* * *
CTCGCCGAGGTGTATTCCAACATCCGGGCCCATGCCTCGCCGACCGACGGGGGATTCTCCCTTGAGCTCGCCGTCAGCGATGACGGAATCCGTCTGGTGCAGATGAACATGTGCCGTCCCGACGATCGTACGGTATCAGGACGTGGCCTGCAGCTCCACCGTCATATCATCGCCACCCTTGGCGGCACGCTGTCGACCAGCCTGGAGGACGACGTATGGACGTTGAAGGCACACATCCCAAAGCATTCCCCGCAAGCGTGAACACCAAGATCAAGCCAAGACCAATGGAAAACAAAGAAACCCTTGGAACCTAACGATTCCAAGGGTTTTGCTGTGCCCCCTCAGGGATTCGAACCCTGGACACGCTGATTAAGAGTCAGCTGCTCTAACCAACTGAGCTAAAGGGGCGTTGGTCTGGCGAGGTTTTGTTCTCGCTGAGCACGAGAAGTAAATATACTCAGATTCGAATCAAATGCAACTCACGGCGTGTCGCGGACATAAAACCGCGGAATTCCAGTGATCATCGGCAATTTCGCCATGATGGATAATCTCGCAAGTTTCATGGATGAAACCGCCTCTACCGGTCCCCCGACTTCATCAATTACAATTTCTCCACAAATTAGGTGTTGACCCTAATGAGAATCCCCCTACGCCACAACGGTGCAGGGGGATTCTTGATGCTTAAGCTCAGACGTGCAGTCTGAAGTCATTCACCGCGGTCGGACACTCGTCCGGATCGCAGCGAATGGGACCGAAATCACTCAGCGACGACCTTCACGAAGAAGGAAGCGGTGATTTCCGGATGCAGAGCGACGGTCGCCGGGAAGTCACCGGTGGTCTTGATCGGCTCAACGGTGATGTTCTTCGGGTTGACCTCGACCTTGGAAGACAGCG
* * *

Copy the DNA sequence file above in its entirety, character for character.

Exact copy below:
CTCGCCGAGGTGTATTCCAACATCCGGGCCCATGCCTCGCCGACCGACGGGGGATTCTCCCTTGAGCTCGCCGTCAGCGATGACGGAATCCGTCTGGTGCAGATGAACATGTGCCGTCCCGACGATCGTACGGTATCAGGACGTGGCCTGCAGCTCCACCGTCATATCATCGCCACCCTTGGCGGCACGCTGTCGACCAGCCTGGAGGACGACGTATGGACGTTGAAGGCACACATCCCAAAGCATTCCCCGCAAGCGTGAACACCAAGATCAAGCCAAGACCAATGGAAAACAAAGAAACCCTTGGAACCTAACGATTCCAAGGGTTTTGCTGTGCCCCCTCAGGGATTCGAACCCTGGACACGCTGATTAAGAGTCAGCTGCTCTAACCAACTGAGCTAAAGGGGCGTTGGTCTGGCGAGGTTTTGTTCTCGCTGAGCACGAGAAGTAAATATACTCAGATTCGAATCAAATGCAACTCACGGCGTGTCGCGGACATAAAACCGCGGAATTCCAGTGATCATCGGCAATTTCGCCATGATGGATAATCTCGCAAGTTTCATGGATGAAACCGCCTCTACCGGTCCCCCGACTTCATCAATTACAATTTCTCCACAAATTAGGTGTTGACCCTAATGAGAATCCCCCTACGCCACAACGGTGCAGGGGGATTCTTGATGCTTAAGCTCAGACGTGCAGTCTGAAGTCATTCACCGCGGTCGGACACTCGTCCGGATCGCAGCGAATGGGACCGAAATCACTCAGCGACGACCTTCACGAAGAAGGAAGCGGTGATTTCCGGATGCAGAGCGACGGTCGCCGGGAAGTCACCGGTGGTCTTGATCGGCTCAACGGTGATGTTCTTCGGGTTGACCTCGACCTTGGAAGACAGCG